I don't think that is an issue with the Rafale, plus France has had a cooperation with Brazil for a long time.
16:30 October 2, 2011 by jostein

Instead of parroting ignorant journalist drivel, why dont you make an informed and thoughtful critique of the 1982 descicion, with the benefit of hindsight? Noone could know that the cold war would end back then. And no other platform was acceptable to the bas 90 system. Look at finland who had to buy a horrendously expensive aircraftcarrier design instead of the gripen?

The gripen project is as successfull as such a project can be. It is by far the most bang for your buck you can get these days. This is achived by avoiding designcreep and by using an unpresidented ratio of off the shelf components.

Sales, well, its sold to Czech republic, Hungary, Thailand, South Africa and the Empire Test Pilots' School. It is a probable choice in Switzerland and a contender in Brazil and India and a candidate for numerous others. If anything, the JAS 39 looks like the f-16 of todays world? With the F-35 project being in the state it is in it is not unlikely that some of the participants will opt out and go for Gripen instead.

Yes, the swedish state overbought to keep the project afloat. That might be right or wrong, but it can be hardly be described as a crazy descicion.
17:02 October 2, 2011 by Rick Methven
As someone who has been selling aircraft for nearly 40 years including a 9 years for SAAB, I love to see all these armchair 'experts' who just 'know' all the solutions.

Fact, as Jostein has said, the JAS39 has got the most bang for your buck, and is the aircraft that fits the RFQ parameters best, but that amounts to about 10% of the decision to purchase.

If meeting a a spec and price was the only basis for decision, then SAAB would have sold the Viggen to India 30 years ago. The whole thing is a about geo politics and political sphere of influence. The bits that very few people get to see or know about.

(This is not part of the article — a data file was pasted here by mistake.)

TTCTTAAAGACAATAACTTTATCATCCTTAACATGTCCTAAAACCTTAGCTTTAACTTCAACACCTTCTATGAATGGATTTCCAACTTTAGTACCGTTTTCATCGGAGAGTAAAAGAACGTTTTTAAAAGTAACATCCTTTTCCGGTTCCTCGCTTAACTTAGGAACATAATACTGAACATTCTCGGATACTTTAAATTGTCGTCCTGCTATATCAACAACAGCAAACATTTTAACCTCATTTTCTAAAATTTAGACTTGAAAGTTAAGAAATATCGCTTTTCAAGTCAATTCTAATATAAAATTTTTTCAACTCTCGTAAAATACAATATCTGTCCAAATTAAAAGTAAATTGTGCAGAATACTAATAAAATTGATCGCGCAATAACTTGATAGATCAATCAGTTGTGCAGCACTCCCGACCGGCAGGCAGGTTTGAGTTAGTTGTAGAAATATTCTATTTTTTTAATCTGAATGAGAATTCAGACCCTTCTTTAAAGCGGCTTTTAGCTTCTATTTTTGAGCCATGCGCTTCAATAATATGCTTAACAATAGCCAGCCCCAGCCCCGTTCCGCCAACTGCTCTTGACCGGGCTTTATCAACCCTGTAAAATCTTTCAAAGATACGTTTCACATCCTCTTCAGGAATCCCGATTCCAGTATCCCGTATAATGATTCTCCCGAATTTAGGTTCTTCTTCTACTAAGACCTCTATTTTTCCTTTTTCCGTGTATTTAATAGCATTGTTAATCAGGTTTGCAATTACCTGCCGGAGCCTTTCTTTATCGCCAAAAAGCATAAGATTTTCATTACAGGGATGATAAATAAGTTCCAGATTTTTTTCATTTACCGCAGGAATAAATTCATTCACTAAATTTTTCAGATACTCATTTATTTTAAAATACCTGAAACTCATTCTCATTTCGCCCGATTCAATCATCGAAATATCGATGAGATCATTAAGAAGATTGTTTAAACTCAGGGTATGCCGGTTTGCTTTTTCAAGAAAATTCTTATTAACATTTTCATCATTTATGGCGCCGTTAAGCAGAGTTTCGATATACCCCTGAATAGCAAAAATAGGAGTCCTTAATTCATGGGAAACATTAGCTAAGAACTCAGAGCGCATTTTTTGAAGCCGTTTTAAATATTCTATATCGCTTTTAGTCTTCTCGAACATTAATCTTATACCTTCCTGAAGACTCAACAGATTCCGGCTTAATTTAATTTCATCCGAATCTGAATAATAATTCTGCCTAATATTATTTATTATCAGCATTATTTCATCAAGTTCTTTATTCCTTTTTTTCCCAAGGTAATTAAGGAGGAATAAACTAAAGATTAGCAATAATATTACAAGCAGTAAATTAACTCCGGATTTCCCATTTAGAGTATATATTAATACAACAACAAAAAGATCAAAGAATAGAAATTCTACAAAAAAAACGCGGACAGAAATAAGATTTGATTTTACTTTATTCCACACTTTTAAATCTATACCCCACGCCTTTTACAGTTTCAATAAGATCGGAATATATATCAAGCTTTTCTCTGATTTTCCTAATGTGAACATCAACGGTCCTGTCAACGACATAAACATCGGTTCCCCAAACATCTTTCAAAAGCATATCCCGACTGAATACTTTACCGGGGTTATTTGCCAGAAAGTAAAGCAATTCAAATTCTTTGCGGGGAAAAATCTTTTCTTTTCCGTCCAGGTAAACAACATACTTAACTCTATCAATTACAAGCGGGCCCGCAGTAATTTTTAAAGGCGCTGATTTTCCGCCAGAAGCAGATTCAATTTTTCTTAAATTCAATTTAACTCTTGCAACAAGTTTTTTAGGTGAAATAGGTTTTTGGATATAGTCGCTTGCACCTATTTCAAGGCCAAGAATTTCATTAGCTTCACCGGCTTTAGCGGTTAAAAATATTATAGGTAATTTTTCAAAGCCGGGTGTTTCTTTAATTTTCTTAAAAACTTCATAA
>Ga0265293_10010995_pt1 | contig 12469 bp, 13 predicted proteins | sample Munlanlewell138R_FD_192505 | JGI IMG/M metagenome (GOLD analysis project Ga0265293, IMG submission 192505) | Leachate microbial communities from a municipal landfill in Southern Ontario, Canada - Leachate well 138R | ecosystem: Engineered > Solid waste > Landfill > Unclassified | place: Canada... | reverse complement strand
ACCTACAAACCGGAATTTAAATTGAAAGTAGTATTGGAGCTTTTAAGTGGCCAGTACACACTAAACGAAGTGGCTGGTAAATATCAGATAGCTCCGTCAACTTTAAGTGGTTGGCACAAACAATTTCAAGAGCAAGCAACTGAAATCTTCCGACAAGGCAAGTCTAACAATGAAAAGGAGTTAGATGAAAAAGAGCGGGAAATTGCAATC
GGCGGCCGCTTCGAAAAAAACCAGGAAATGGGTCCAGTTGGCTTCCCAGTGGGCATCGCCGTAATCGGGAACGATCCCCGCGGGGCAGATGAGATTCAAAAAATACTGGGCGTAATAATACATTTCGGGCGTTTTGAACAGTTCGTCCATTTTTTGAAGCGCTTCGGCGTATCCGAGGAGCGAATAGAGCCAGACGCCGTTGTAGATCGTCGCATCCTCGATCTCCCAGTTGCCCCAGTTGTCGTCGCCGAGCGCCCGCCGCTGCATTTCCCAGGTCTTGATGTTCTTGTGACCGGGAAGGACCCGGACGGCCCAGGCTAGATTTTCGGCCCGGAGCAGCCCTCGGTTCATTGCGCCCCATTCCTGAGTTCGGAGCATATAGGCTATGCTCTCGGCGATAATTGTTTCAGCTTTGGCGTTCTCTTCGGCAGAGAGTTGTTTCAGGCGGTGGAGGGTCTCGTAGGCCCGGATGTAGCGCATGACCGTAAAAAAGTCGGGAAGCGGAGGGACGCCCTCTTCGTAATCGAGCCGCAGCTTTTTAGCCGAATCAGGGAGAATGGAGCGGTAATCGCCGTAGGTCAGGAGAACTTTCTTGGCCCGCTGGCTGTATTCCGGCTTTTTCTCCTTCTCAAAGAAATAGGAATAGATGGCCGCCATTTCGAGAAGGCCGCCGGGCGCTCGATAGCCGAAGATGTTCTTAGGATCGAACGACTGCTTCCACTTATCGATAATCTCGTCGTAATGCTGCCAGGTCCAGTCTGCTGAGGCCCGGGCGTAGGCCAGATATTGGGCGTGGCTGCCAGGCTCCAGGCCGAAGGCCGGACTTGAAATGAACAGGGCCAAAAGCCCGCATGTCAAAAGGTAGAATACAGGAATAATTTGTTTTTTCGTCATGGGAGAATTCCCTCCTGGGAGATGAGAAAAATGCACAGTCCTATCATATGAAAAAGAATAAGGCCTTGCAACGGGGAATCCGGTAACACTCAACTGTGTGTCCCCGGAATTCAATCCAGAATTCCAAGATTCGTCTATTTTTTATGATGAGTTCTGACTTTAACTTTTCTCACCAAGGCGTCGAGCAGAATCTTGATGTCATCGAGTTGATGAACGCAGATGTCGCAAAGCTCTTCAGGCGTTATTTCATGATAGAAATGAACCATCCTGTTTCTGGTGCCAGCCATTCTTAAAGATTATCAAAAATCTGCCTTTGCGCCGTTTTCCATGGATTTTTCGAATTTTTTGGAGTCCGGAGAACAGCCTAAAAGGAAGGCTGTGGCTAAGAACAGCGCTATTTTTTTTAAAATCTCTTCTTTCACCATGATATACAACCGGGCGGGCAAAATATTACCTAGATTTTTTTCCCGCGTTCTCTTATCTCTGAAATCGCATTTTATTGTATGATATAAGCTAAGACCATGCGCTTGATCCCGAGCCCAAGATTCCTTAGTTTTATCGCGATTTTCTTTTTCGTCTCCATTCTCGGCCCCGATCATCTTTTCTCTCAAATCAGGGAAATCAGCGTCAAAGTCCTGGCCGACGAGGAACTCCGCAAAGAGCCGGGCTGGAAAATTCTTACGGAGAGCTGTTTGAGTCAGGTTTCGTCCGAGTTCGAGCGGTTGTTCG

If you want to know what really goes on in the world of aircraft sales, buy my book when I write it in a couple of years. ( Only problem I have is finding a safe place to live afterwards)
05:45 October 3, 2011 by bells on the knight

it's a known fact what goes on, not only in aircraft sales. not sure you need to fear for stating the obvious in printed format. Many others have done so in the past.
12:59 October 3, 2011 by karex
It's very easy for Brazil: prioritize: deviate the billions they are spending on preparing for the World Cup or Olympics (can't remember which) and the construction of a mega hydroelectric plant in the middle of the Amazon which will bring socio-economic and environmental disaster for the region. If it's not enough ttaht they have problems with cutting down trees for the luber industry, and the burning of forest to clear way for pasture, now they want to flood a good part of what's left. Do they need energy? Yes. How about spending money on the infrastructure so they don't loose more than half of the energy generated by Itaipu while transporting it somewhere else? There are farmers still in litlgaiton over that project which was over 30 years ago. It changed the climatic conditions of a huge region, completely wiped out a major natural spectacle: the 7 Quedas waterfalls and now farmers have 40% lower yield due to the climatic changes it caused.